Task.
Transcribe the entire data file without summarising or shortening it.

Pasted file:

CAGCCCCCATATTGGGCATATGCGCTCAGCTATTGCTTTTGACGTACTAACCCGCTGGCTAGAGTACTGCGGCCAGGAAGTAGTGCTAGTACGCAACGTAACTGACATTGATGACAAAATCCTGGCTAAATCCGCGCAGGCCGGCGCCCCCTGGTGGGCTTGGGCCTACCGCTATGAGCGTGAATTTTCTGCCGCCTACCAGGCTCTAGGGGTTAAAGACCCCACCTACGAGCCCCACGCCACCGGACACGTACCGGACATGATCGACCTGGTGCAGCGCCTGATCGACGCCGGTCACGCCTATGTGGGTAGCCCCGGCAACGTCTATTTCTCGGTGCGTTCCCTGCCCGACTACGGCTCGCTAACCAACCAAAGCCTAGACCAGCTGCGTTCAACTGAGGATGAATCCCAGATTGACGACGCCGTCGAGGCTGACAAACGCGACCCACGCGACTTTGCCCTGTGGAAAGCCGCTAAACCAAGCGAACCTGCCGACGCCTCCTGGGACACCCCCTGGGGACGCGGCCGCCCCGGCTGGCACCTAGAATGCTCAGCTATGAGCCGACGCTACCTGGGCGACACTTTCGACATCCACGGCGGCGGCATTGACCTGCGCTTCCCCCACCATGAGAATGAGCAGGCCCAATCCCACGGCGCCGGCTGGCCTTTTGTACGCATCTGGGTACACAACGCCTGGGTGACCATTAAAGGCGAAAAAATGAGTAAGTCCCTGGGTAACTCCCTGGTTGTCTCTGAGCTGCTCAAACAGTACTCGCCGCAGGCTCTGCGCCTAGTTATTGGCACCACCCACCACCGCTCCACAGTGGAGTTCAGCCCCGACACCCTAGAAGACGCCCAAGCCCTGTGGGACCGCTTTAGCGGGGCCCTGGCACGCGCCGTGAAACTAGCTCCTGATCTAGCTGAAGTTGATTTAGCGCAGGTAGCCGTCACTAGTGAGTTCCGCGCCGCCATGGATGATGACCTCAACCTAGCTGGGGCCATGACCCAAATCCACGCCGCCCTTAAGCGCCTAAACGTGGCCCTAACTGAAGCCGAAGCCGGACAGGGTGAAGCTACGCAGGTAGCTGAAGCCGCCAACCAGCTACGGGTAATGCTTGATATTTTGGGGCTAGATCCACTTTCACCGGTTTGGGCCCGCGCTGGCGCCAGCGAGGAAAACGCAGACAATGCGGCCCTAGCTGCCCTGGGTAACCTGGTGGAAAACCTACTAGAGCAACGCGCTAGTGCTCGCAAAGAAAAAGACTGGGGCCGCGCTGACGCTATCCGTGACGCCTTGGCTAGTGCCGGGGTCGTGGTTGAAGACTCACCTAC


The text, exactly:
CAGCCCCCATATTGGGCATATGCGCTCAGCTATTGCTTTTGACGTACTAACCCGCTGGCTAGAGTACTGCGGCCAGGAAGTAGTGCTAGTACGCAACGTAACTGACATTGATGACAAAATCCTGGCTAAATCCGCGCAGGCCGGCGCCCCCTGGTGGGCTTGGGCCTACCGCTATGAGCGTGAATTTTCTGCCGCCTACCAGGCTCTAGGGGTTAAAGACCCCACCTACGAGCCCCACGCCACCGGACACGTACCGGACATGATCGACCTGGTGCAGCGCCTGATCGACGCCGGTCACGCCTATGTGGGTAGCCCCGGCAACGTCTATTTCTCGGTGCGTTCCCTGCCCGACTACGGCTCGCTAACCAACCAAAGCCTAGACCAGCTGCGTTCAACTGAGGATGAATCCCAGATTGACGACGCCGTCGAGGCTGACAAACGCGACCCACGCGACTTTGCCCTGTGGAAAGCCGCTAAACCAAGCGAACCTGCCGACGCCTCCTGGGACACCCCCTGGGGACGCGGCCGCCCCGGCTGGCACCTAGAATGCTCAGCTATGAGCCGACGCTACCTGGGCGACACTTTCGACATCCACGGCGGCGGCATTGACCTGCGCTTCCCCCACCATGAGAATGAGCAGGCCCAATCCCACGGCGCCGGCTGGCCTTTTGTACGCATCTGGGTACACAACGCCTGGGTGACCATTAAAGGCGAAAAAATGAGTAAGTCCCTGGGTAACTCCCTGGTTGTCTCTGAGCTGCTCAAACAGTACTCGCCGCAGGCTCTGCGCCTAGTTATTGGCACCACCCACCACCGCTCCACAGTGGAGTTCAGCCCCGACACCCTAGAAGACGCCCAAGCCCTGTGGGACCGCTTTAGCGGGGCCCTGGCACGCGCCGTGAAACTAGCTCCTGATCTAGCTGAAGTTGATTTAGCGCAGGTAGCCGTCACTAGTGAGTTCCGCGCCGCCATGGATGATGACCTCAACCTAGCTGGGGCCATGACCCAAATCCACGCCGCCCTTAAGCGCCTAAACGTGGCCCTAACTGAAGCCGAAGCCGGACAGGGTGAAGCTACGCAGGTAGCTGAAGCCGCCAACCAGCTACGGGTAATGCTTGATATTTTGGGGCTAGATCCACTTTCACCGGTTTGGGCCCGCGCTGGCGCCAGCGAGGAAAACGCAGACAATGCGGCCCTAGCTGCCCTGGGTAACCTGGTGGAAAACCTACTAGAGCAACGCGCTAGTGCTCGCAAAGAAAAAGACTGGGGCCGCGCTGACGCTATCCGTGACGCCTTGGCTAGTGCCGGGGTCGTGGTTGAAGACTCACCTAC